Posner the Fatuous

Richard Posner, who sits on the U.S. Court of Appeals for the Seventh Circuit, recently opined for a unanimous three-judge panel when it tossed Wisconsin and Indiana’s same-sex “marriage” bans.  I certainly can’t improve on Ed Whelan’s commentary about Posner’s opinion (here, here, here, and here). Instead, I’ll examine Posner’s earlier conversion to the cause of same-sex “marriage.”

Posner announced his conversion in a blog post dated May 13, 2012. Here are some excerpts in italics, followed by my commentary in bold:

Beginning in the 1960s and accelerating dramatically in the 1990s and 2000s, legal changes and changes in public attitudes resulted in the dismantling of most public and private discriminatory measures against homosexuals. Why the powerful antipathy toward homosexuality gave ground so rapidly and, it seemed, effortlessly, in the sense that resistance seemed to melt away rather than having to be overcome by militant action, is something of a puzzle. Greatly increased tolerance of nonmarital sex, and of cohabitation as a substitute for marriage, reduced the traditional abhorrence of homosexual sex, which was (and to a large extent still is, since only a handful of states recognize homosexual marriage) nonmarital; and with the decline of prudery, deviant sexual practices created less revulsion in the straight population.

This passage effectively equates the rise of open homosexuality with the decline of sexual morality.

Another factor in increased tolerance is that as homosexuals began feeling less pressure to conceal their homosexuality, and so began to mingle openly with heterosexuals, the latter discovered that homosexuals are for the most part indistinguishable from heterosexuals, and this created sympathy for homosexuals’ desire to be treated equally with heterosexuals both generally and in regard to marriage.

Homosexuals are decidedly different from heterosexuals in their sexuality. How does that essential difference “create[] sympathy for homosexuals’ desire to be treated equally … in regard to marriage”? Posner glosses over the fact of a long, sustained campaign by media and political elites to “celebrate” homosexuality and to recognize same-sex “marriage.” Morally anchorless people are easily swayed by such campaigns because they don’t understand what’s at stake. Same-sex marriage, to the unreflective, is just another “good thing” that government can do for an interest group. Like almost every government program since the establishment of the Interstate Commerce Commission in 1887, the benefits (for some) are visible; the costs are hidden, but real nonetheless.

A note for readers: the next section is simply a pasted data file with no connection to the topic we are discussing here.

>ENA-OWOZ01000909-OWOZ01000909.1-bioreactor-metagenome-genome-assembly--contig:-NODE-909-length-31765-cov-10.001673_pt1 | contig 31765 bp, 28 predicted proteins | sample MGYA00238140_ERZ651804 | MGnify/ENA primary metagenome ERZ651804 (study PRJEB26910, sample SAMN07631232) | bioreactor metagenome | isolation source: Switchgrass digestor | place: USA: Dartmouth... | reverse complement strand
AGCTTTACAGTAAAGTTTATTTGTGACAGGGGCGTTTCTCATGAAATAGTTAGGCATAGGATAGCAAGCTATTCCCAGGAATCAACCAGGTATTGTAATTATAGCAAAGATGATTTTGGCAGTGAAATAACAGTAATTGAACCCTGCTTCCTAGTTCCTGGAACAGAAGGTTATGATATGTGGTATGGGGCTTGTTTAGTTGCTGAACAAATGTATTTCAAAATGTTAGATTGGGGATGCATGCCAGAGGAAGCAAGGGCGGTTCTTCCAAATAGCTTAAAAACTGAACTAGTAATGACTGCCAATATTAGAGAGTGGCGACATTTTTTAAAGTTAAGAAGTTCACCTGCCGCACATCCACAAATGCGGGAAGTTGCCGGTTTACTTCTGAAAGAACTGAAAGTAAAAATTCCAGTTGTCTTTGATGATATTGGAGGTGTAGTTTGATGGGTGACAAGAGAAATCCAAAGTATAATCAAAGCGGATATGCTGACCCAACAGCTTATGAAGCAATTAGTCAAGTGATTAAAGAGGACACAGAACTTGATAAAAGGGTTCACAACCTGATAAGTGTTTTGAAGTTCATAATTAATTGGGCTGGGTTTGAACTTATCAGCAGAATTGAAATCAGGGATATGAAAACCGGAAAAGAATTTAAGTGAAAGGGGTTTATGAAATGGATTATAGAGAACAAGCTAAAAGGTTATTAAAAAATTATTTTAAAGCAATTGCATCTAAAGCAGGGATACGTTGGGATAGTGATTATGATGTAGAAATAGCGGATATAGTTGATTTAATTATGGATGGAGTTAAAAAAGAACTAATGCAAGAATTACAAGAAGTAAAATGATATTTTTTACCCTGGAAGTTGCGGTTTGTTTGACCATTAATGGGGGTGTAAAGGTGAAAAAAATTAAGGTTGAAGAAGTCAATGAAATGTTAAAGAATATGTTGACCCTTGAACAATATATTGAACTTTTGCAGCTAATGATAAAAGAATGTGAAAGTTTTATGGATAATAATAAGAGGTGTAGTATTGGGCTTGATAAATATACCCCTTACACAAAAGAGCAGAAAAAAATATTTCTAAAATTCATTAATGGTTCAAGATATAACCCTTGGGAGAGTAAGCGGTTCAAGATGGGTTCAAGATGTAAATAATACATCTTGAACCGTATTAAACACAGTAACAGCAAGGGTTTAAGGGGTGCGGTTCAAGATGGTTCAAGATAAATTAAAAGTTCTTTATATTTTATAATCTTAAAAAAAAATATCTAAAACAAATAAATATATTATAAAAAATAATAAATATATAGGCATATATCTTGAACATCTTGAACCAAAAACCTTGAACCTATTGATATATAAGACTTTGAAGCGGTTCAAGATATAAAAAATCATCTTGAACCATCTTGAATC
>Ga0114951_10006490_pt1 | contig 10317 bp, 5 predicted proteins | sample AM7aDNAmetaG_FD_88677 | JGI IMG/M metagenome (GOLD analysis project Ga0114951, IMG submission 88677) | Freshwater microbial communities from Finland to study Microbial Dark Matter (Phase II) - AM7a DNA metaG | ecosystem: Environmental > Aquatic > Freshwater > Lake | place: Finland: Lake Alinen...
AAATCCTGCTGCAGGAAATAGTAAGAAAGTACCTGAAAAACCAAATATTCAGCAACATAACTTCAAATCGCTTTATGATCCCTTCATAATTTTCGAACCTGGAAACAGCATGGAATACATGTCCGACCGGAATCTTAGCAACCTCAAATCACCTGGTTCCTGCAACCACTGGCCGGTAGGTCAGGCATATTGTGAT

Moreover, the older view of homosexuality (especially male homosexuality) as a choice … gradually gave way to realization on the part of most people that homosexual preference is innate, rather than chosen or the result of seduction or recruitment.

Perhaps. But causality is irrelevant to the issue of same-sex “marriage.”

If homosexuality is innate, it becomes difficult to see why it should be thought to require regulation. And for the additional reason that the homosexual population is very small. Kinsey’s estimate that 10 percent of the population is homosexual has long been discredited; it appears that no more than 2 to 4 percent is.

If psychopathy is innate, and if there are relatively few psychopaths, why not let psychopaths murder at will? I’m not equating homosexuality with psychopathy, just pointing out the fatuousness of Posner’s analysis.

This small population [of homosexuals] is on the whole law-abiding and productively employed, and having a below-normal fertility rate does not impose the same costs on the education and welfare systems as the heterosexual population does. It is thus not surprising that in response to the President’s announcement of his support for homosexual marriage, Republican leaders cautioned their followers not to be distracted by this issue from the problems of the U.S. economy. This was tacit acknowledgment that homosexual marriage, and homosexual rights in general, have no economic significance. 

This is a side-show of Posner’s invention. Republican leaders certainly want to keep the focus on the state of the economy, but that has nothing to do with the public costs that might result from gay “marriage.”

It seems that the only remaining basis for opposition to homosexual marriage, or to legal equality between homosexuals and heterosexuals in general, is religious. [And blah, blah, blah.]

False. See related posts listed below.

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Related reading: John Finnis, “The Profound Injustice of Judge Posner on Marriage,” Public Discourse,  October 9, 2014

Signature

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Related posts:
Same-Sex Marriage
“Equal Protection” and Homosexual Marriage
Civil Society and Homosexual “Marriage”
Rationalism, Social Norms, and Same-Sex “Marriage”
In Defense of Marriage
The Myth That Same-Sex “Marriage” Causes No Harm
Abortion, “Gay Rights,” and Liberty

One thought on “Posner the Fatuous

  1. My views — and the views of many who oppose same-sex “marriage” — have nothing to do with religious beliefs, as you would know if you had bothered to read the links at the bottom of the post, to which I clearly referred in the text of the post. I’m approving your comment in the hope that you’ll read this reply and understand your mistake. I don’t care if we agree 80% of the time, as you said in a comment on an earlier post. What I care about is that you read what I actually say. If you can’t do that, you’ll have to take your comments elsewhere. I’ll put up with reasoned arguments against my positions; I won’t put up with blind lashing-out by commenters who don’t read what I’ve written.

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